Cat rescued from Turkey earthquake won't leave side of rescue workers
A rescued cat was renamed Rubble after 7.7 and 7.6 magnitude earthquakes hit multiple areas of Turkey and Syria earlier this month.
The was rescued by members of Mardin Fire Department and now it won't leave their side.
The cat has become a source of joy for the teams taking part in the search and rescue efforts.
33-year-old Ali Cakas takes care of "Enkaz" ("Rubble"), the cat rescued from rubble by the members of Mardin Fire Department. (Photo by Halil Fidan/Anadolu Agency via Getty Images)
Survivors are still being found 11 days after the earthquakes.
Rescuers on Friday removed a survivor from the rubble of a collapsed building in the district of Defne, in hard-hit Hatay province, more than 11 days after the powerful earthquake struck.
Hakan Yasinoğlu, 45, spent 278 hours beneath the rubble, according to Turkey's state-run Anadolu news agency. TV footage showed him being carried on a stretcher to an ambulance.
Search teams working overnight also found a woman and two men alive in earthquake wreckage.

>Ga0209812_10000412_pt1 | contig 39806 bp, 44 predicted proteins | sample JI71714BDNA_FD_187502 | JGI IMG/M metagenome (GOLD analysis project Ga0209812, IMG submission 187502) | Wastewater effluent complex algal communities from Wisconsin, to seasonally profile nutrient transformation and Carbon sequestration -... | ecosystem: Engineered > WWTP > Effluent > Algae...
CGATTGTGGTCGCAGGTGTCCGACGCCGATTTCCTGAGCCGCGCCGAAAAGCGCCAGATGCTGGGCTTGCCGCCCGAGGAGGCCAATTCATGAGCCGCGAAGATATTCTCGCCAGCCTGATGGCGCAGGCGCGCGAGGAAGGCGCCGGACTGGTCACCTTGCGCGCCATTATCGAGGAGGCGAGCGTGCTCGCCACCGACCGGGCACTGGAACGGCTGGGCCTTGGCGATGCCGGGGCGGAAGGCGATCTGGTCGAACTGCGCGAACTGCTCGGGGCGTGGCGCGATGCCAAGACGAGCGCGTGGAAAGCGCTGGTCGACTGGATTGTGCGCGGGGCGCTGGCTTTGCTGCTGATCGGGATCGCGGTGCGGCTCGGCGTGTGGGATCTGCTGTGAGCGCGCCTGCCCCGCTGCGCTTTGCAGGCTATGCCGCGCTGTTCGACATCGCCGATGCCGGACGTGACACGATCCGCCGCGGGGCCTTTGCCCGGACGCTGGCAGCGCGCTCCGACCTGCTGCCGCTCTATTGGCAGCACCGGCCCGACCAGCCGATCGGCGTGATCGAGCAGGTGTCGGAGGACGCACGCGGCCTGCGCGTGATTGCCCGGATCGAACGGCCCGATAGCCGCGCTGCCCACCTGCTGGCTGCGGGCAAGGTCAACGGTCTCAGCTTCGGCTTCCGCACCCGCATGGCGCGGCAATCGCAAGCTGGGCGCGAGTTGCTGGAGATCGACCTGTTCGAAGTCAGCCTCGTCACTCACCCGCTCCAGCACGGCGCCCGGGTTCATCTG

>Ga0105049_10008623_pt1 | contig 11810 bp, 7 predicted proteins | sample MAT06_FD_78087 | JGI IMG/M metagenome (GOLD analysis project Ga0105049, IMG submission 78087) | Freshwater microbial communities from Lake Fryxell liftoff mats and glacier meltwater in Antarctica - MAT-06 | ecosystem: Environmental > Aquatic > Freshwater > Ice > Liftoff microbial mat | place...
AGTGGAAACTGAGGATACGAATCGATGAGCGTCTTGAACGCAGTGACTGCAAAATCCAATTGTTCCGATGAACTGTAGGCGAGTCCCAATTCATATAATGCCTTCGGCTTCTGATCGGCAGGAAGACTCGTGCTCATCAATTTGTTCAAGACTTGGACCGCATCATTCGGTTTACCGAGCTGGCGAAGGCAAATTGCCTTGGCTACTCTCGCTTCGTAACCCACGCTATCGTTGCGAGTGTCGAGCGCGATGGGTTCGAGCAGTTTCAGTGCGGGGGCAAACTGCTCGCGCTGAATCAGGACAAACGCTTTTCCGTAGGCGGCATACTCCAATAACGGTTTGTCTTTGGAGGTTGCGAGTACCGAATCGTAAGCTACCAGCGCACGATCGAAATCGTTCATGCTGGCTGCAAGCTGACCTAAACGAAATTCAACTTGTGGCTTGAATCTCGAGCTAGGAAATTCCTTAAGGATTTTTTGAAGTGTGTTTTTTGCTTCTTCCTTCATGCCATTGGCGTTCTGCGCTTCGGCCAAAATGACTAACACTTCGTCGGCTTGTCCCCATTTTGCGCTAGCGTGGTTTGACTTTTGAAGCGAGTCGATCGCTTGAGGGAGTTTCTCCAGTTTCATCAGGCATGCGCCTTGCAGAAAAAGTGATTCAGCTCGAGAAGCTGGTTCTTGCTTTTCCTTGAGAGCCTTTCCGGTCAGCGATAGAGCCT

Neslihan Kilic, a 29-year-old mother of two, was removed from the rubble of a building in Kahramanmaras, after being trapped for 258 hours, private DHA news agency reported late Thursday.
In the city of Antakya, police rescue crews found a 12-year-old boy named Osman alive after retrieving 17 bodies from a collapsed building.
"Just when our hopes were over, we reached our brother Osman at the 260th hour," police rescue team leader Okan Tosun told DHA.
An hour later, crews reached two men inside the debris of a collapsed hospital in Antakya.
One of them, Mustafa Avci, used the mobile phone of a rescuer to call his brother and ask about family members.
"Have they all survived? he asked. "Let me hear their voices."
Cats were also still being rescued from collapsed buildings. A cat was found alive 248 hours after the building it was in collapsed in the quake.
A rescuer holds a cat which was rescued from a collapsed building, 248 hours after the 7.8-magnitude earthquake which struck parts of Turkey and Syria. (Photo by OZAN KOSE/AFP via Getty Images)
With the Associated Press.